• How big and heavy is the flashlight?

Solar flashlights come in a huge range of sizes and weights. You’ll find some models that are packed with features, but these features can also make them large and heavy.

Notably, if you want a flashlight with a large solar panel for efficient charging and/or a large battery to hold charge for a long time, you can expect it to be pretty hefty.

On the other hand, you’ll find some models that are compact and lightweight. These are easy to store and carry, but their streamlined design is usually only possible because they have fewer features.

You’ll need to weigh up these factors, and decide which features are worth the extra weight and size, or whether it is more important to you that the flashlight is small and light.

The size and weight of your flashlight may or may not be a major consideration depending on how you’re planning to use it and where you’re planning to take it. For example, if you’ll be putting the solar flashlight in your backpack and carrying it while hiking, the weight is crucially important!

Solar Flashlight FAQ’s

If you still have question marks when it comes to choosing the right solar flashlight for you, read on to learn the answers to some of the most frequently asked questions.

How does a solar powered flashlight work?

A solar flashlight typically has one or more built-in solar panels and a rechargeable battery. When placed in sunlight, the panels will charge the battery that you can then use to power the flashlight.

You can still solar charge your flashlight on a cloudy day, but it will charge most efficiently in direct, maximum sunlight at a direct angle.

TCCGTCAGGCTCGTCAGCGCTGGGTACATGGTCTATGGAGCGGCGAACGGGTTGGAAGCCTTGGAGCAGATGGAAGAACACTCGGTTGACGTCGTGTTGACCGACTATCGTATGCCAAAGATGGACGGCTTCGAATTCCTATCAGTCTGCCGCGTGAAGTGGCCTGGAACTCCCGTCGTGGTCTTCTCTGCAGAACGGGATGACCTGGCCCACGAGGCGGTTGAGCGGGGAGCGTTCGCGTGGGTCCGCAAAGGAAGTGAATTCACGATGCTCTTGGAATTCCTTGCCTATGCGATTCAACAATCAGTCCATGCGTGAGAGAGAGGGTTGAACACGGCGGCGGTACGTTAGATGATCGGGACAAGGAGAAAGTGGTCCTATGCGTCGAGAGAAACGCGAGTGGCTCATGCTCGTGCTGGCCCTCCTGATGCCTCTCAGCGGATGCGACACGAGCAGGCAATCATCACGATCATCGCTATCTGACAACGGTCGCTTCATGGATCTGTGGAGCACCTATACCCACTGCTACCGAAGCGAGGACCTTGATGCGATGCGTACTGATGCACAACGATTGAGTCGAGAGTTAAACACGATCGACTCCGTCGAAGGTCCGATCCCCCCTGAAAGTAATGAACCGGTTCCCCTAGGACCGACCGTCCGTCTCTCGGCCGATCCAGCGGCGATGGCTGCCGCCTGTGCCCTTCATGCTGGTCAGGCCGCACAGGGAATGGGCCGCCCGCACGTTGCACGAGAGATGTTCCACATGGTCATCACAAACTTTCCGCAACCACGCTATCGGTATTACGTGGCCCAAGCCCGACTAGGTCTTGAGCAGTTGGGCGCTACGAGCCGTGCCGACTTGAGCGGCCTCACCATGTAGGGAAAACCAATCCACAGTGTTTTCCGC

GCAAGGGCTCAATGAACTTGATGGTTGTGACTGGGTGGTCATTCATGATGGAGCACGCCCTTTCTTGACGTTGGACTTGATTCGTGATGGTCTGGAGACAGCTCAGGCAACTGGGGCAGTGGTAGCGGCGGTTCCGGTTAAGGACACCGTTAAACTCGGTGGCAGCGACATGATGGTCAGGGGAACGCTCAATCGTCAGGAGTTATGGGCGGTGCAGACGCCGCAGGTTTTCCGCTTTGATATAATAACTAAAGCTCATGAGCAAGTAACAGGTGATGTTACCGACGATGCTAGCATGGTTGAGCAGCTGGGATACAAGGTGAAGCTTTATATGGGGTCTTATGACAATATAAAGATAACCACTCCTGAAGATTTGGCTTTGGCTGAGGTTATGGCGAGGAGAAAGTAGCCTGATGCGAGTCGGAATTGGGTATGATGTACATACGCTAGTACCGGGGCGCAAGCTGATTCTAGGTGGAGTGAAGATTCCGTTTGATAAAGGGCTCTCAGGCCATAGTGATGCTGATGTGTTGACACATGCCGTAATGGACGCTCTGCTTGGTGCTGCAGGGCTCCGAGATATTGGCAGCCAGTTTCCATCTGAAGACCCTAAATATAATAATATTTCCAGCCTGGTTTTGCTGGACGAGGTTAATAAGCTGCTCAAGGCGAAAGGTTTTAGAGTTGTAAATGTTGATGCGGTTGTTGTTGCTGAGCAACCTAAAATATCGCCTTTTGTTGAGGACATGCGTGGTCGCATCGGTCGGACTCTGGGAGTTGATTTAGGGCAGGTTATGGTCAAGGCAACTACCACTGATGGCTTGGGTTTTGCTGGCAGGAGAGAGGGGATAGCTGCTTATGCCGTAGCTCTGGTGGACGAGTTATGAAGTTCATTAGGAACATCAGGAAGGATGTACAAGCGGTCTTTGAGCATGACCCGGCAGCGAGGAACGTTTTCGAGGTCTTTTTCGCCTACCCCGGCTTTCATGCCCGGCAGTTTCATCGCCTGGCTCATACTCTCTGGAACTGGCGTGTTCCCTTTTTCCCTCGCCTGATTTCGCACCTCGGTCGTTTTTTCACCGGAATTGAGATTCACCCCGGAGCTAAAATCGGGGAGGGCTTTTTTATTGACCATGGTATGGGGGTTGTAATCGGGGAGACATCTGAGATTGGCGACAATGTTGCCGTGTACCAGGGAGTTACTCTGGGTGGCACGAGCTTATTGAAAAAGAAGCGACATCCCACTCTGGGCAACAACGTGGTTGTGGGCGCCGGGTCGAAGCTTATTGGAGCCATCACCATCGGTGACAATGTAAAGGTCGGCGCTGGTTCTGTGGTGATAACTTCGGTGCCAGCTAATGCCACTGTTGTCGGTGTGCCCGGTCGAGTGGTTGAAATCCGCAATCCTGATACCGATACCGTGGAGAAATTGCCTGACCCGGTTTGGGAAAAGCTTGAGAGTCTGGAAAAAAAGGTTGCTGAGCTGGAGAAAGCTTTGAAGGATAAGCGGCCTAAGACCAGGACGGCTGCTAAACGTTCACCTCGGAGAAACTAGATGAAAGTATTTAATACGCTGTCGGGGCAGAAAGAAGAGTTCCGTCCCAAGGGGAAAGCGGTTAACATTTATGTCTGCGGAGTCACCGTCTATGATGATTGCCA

Most models also have a backup charging method, usually either a USB charger, hand-crank, or both.

How long do rechargeable solar flashlights last?

A solar flashlight’s runtime depends on two main factors:

  1. The size of the battery
  2. The brightness of the light

The larger the battery, the longer the flashlight will last when fully-charges. At the same time, the more energy it is using to project a very bright light, the less time it will work.

For example, the Delxo Patriot Flashlight has a runtime of up to 10 hours, while the HybridLight Solar LED Flashlight can work for up to 25 hours on low beam, when fully-charged.

How long do solar lights take to charge?

The length of time needed to charge a solar flashlight will depend on a variety of factors. The size of the solar panel, its efficiency, the brightness of the light, and the battery capacity can all affect how long your flashlight needs to be in the sun to charge.

As a general rule, you’ll need to solar charge the flashlight between the same amount of time and double the amount of time you want to use it. That is, if you want to use the flashlight for four hours, you’ll typically need to charge it for between four and eight hours in the sun.

These estimates are based on charging the solar flashlight in direct light. If the sun is on an angle or it is a cloudy day, it will take longer to charge.

Wrapping up

A solar flashlight is an extremely useful item to keep in your home emergency kit, your car, or to take with you when camping or hiking. It’s also a way to reduce your carbon footprint by running your flashlight on renewable energy.

There are a huge range of options when it comes to solar flashlights, with various charging options, batteries types, and extra features. The best solar flashlight for you will depend entirely on how you’re planning to use it and therefore which features you need.

If you found this guide to the best solar flashlights helpful, go ahead and share it on social media!